One day during an in-service for teachers, a guest lecturer made a startling statement. Students learn the most when they are asking questions, not when they are giving answers. The brain is engaged in a completely different way. It just clicked.
I began to test it out in my classroom and found it to be true. It was actually harder for them to compose good questions, harder because they had to think deeper about the material. In one of my classes, I scrapped the traditional quiz at times and made them write their own quizzes with their own questions. Even with books open, the students always told me these quizzes were harder to do.
And then I made the parallel leap one day. Perhaps it’s not just in the education of the mind. Perhaps it’s also true in the education of the heart and the soul. Maybe true progress comes by asking better questions. Maybe we get stuck in our walk with God, not because we don’t have the right answers but because we are not asking the right questions.
The book of Job shows that Job was asking the wrong question. He demanded to know why terrible things had happened to him and to make his defense before God. It took until the end of the story to realize that he was going about it the wrong way. Jesus refused to answer some of the questions forced on him. Instead, he would ask better questions back, often disturbing questions.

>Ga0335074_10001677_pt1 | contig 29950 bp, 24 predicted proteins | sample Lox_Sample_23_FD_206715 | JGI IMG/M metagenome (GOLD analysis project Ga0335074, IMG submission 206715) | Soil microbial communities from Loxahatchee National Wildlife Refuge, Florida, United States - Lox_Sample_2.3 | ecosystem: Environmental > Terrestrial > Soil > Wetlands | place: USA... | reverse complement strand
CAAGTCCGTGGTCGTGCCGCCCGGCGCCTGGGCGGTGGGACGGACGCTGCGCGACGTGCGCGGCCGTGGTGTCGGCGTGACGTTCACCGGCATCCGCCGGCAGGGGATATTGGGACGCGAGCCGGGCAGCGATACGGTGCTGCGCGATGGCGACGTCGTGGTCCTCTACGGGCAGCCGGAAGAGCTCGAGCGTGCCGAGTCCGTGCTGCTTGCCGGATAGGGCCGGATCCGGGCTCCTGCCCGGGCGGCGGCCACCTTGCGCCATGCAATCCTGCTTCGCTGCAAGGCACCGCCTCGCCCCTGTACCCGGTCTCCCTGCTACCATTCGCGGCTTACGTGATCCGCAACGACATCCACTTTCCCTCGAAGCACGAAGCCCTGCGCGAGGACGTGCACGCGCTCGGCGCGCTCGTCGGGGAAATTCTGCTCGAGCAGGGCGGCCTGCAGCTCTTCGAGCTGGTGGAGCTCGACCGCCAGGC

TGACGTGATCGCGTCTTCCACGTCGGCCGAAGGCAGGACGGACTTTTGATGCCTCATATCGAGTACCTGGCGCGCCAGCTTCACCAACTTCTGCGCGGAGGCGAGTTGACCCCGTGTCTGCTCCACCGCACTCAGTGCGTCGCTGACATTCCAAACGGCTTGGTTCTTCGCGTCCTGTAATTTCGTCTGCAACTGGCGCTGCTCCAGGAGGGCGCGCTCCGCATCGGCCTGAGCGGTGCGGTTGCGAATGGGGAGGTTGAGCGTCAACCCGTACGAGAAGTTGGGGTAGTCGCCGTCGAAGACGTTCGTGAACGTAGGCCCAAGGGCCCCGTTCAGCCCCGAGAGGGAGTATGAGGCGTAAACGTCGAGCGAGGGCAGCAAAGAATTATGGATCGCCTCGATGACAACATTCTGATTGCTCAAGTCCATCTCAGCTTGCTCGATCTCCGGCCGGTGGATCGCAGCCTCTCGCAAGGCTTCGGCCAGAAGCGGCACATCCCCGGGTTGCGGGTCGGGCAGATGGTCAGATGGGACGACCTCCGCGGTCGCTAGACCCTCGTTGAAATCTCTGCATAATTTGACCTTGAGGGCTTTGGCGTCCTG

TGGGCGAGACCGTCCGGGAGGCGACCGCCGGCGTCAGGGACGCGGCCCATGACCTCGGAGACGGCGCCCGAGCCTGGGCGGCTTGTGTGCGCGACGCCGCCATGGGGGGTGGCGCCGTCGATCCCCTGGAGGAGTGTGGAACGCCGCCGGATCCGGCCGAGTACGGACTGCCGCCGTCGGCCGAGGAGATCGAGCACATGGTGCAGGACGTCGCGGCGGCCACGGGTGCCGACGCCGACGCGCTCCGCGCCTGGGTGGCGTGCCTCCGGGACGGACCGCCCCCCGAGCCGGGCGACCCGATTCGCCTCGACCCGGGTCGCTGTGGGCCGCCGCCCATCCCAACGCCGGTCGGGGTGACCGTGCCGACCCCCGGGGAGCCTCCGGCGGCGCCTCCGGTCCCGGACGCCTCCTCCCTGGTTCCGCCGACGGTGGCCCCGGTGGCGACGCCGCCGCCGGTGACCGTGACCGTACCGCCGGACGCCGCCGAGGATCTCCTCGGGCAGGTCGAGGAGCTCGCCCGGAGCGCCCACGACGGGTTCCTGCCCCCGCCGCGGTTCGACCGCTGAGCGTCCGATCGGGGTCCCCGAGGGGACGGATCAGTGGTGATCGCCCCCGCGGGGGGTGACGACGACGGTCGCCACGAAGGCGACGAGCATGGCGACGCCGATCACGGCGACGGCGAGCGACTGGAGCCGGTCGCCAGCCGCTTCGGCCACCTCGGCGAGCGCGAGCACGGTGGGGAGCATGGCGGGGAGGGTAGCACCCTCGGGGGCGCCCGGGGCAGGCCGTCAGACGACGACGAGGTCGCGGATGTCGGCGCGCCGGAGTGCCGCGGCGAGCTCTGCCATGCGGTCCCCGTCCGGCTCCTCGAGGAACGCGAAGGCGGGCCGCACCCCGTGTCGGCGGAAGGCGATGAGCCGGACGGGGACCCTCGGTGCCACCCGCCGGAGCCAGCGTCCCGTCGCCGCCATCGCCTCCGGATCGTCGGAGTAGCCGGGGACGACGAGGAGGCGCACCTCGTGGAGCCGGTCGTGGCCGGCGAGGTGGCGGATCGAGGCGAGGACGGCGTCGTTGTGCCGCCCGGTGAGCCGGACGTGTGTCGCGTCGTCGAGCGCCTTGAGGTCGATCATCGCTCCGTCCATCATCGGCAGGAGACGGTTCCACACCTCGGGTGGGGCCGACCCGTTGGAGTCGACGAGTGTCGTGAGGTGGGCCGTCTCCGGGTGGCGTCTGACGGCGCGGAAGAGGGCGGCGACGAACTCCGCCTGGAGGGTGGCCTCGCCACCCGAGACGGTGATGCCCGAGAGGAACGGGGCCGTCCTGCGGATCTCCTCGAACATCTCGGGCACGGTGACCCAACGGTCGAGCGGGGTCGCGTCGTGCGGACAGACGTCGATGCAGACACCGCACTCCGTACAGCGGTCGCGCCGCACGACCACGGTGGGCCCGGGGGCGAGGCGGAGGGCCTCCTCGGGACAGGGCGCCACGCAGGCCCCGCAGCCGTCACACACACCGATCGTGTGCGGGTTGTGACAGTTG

It’s not that having answers is bad. It’s just that until we ask better questions, we are not in a place to receive the better answers. Here are a few examples:
- “What’s going to happen to me next year?” gets replaced with this: “Father, how will you provide for me today?”
- “Why is this happening to me?” becomes this: “Lord, what are you trying to teach me about my heart in this?”
- “What is heaven really going to be like?” gets changed into this: “How can I enter more of heaven right now?”